When you hand in that resignation letter, you may be ready to jump up and do a happy dance. Then again, you may have a lot of questions about what's going to happen next. Before you take that huge leap and resign from your job, take time to quell your fears and get answers to some important questions.
Will I Get Paid for Vacation and Sick Time?
If you're in a job where you've accrued sick time, vacation days and a retirement pension, you may be entitled to get a payout for those things before you leave the job. In some cases, it may be too emotional to discuss these details with the supervisor you gave your resignation letter. Human resources officers are the best ones to consult about these questions. This is a good reason why you shouldn't quit in haste or create a scene when you resign. Stay professional and calm so you can have a productive conversation about any money you'll receive following your departure. Likewise, talk to the HR officers about getting continuing insurance coverage so you'll be covered during your gap in employment.
Will I Get Unemployment?
In many cases, you won't qualify for unemployment benefits if you voluntarily leave your job. However, it's not true in every case. If you've been sexually harassed, are a victim of domestic violence, or need to leave your job for medical reasons, you may qualify for unemployment, according to the legal site NoLo.com. Check with your state's labor department to find out whether you qualify.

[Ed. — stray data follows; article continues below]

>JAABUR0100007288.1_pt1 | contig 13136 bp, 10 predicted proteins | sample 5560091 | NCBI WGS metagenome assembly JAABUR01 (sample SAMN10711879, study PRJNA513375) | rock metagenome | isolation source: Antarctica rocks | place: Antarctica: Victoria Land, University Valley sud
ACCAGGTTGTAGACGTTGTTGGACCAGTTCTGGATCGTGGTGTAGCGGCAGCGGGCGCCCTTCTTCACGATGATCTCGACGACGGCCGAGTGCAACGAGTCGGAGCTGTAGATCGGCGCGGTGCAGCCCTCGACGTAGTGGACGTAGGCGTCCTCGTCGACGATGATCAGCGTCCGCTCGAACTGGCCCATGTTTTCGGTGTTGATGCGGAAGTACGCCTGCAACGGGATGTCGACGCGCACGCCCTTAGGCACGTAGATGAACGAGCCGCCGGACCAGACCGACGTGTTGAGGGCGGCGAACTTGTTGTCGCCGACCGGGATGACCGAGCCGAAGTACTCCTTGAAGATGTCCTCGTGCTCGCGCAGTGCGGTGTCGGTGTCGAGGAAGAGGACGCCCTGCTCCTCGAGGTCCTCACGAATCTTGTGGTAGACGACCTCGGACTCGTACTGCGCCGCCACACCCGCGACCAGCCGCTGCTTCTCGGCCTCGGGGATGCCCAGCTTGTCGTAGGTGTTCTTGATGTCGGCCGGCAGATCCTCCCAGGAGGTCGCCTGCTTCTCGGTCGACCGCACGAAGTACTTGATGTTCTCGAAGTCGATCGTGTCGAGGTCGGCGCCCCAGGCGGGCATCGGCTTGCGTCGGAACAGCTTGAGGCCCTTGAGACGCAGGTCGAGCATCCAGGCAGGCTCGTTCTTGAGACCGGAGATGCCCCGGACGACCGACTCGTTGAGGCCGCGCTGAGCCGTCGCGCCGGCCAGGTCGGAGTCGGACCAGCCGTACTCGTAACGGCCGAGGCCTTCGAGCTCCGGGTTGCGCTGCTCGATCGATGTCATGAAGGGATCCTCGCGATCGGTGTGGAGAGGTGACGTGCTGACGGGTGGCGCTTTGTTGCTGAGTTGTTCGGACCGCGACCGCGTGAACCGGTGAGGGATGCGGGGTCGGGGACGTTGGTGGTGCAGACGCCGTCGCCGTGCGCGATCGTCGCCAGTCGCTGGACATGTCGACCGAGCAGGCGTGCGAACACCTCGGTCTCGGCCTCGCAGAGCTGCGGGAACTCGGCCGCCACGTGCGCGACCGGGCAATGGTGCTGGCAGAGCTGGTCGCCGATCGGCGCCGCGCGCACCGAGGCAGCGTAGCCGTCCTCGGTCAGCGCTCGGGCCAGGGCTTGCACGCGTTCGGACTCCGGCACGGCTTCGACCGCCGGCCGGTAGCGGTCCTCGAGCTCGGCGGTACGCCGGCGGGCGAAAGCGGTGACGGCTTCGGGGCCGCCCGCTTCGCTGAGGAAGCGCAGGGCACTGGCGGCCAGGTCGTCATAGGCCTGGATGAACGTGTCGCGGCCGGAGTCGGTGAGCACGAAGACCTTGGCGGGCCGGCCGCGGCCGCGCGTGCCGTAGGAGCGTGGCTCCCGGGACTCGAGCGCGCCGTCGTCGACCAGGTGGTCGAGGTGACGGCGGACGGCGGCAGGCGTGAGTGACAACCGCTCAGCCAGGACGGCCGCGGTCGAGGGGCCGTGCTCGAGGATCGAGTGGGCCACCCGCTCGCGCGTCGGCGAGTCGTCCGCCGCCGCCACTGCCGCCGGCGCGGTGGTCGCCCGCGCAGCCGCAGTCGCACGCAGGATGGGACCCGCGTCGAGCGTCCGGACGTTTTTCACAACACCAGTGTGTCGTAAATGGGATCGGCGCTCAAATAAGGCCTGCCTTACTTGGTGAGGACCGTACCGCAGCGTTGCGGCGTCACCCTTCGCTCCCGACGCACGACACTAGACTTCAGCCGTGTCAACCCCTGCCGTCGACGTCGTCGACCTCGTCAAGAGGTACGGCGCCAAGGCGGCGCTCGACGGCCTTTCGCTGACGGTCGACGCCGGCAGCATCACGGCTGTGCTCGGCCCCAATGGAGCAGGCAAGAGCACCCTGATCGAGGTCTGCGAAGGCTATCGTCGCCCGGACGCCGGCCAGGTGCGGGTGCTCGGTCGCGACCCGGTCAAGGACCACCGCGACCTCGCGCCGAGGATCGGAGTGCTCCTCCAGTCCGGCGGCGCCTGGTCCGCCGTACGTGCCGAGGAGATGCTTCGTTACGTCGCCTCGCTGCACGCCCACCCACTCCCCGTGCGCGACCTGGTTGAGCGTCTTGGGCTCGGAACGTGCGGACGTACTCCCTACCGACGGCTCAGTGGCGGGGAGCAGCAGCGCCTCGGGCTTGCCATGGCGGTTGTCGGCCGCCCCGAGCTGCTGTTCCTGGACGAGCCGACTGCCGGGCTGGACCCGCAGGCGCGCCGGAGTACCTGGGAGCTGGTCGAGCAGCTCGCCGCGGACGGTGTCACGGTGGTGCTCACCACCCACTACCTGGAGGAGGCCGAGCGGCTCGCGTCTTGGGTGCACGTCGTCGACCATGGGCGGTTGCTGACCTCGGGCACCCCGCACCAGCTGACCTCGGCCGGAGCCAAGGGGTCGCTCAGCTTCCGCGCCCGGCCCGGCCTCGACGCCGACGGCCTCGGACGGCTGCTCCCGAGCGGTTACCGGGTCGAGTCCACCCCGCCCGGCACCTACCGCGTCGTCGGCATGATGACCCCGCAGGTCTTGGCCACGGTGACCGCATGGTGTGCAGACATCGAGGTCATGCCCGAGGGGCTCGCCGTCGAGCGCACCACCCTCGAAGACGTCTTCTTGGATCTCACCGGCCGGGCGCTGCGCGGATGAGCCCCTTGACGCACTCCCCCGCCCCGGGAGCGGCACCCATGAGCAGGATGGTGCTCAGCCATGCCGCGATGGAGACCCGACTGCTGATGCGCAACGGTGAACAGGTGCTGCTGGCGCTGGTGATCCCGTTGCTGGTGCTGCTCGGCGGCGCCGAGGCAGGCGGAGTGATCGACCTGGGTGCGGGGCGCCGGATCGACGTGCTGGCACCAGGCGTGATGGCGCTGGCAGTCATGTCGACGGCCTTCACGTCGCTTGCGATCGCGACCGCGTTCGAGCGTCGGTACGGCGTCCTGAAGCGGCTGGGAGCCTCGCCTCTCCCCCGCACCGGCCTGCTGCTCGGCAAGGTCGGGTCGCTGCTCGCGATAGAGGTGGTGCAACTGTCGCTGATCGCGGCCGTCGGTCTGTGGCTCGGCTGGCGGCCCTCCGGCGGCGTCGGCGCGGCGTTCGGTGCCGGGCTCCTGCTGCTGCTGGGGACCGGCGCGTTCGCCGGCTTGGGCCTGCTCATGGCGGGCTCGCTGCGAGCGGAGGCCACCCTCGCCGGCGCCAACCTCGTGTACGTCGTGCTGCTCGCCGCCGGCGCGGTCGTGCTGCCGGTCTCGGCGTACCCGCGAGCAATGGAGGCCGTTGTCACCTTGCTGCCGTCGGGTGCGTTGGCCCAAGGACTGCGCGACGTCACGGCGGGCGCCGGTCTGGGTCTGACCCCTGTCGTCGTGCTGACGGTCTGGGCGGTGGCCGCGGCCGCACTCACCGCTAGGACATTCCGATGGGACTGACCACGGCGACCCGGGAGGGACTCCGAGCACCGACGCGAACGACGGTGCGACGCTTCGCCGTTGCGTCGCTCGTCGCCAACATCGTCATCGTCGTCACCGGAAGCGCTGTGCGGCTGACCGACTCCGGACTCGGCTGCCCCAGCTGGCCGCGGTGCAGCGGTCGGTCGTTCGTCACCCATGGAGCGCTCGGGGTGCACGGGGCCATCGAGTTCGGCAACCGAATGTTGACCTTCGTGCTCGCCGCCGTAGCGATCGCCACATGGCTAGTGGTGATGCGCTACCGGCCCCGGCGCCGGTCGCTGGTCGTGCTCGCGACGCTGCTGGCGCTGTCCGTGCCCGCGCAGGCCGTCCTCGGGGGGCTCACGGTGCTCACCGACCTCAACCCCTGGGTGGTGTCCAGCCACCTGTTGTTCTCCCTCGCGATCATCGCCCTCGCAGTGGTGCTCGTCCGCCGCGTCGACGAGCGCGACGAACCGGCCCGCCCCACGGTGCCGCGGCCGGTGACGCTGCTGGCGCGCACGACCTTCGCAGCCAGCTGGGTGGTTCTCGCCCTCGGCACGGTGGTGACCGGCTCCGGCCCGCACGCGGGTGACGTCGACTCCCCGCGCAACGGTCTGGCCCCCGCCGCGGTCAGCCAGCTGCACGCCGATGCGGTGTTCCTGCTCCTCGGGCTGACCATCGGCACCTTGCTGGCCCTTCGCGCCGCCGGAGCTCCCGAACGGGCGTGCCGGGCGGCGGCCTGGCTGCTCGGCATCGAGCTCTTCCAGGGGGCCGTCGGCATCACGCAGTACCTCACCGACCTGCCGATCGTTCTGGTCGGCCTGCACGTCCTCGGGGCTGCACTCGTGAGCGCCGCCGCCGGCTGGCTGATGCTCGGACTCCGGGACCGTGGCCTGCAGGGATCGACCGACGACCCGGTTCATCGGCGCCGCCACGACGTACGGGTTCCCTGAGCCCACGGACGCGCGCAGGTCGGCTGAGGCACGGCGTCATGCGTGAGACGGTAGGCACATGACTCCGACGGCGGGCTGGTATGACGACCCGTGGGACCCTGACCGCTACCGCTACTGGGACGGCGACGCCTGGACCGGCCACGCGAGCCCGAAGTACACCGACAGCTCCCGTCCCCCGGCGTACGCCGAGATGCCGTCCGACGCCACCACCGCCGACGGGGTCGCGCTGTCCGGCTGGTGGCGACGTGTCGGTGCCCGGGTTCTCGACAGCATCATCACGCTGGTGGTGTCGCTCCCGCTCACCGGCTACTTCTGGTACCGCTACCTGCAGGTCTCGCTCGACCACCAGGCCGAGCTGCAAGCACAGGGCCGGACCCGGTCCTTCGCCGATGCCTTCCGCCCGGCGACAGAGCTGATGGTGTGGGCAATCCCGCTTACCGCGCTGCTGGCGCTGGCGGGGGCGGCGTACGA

What Will I Tell Future Employers?
In the best-case scenario, you already have a job waiting for you after you resign. But if you're applying for new jobs, you're going to have to face the inevitable question about why you left your last job. Try to be as honest as possible and keep things positive. If you were bored stiff, say you wanted to take on new challenges. If the company culture was terrible or you had a really bad boss, you're going to have to use a more finesse. Come up with an answer that paints you in a good light, while not bad-mouthing the employer.
What Will the Former Employer Say About Me?
Resigning from your job can often be uncomfortable, especially if you're leaving because you didn't get along with your bosses or co-workers. When that's the case, you may be worried about what your former company will say about you when prospective employers for a reference. This can be a dicey situation, but knowing what you're up against can help you figure out whether to include the employer among your list of references. In other words, it doesn't hurt to ask the employer what sort of reference she'll give you. Also make sure you do your best work during your final weeks on the job. If you slack off at the end, it may be the only thing the employer remembers.
Nicole Vulcan has been a journalist since 1997, covering parenting and fitness for The Oregonian, careers for CareerAddict, and travel, gardening and fitness for Black Hills Woman and other publications. Vulcan holds a Bachelor of Arts in English and journalism from the University of Minnesota. She's also a lifelong athlete and is pursuing certification as a personal trainer.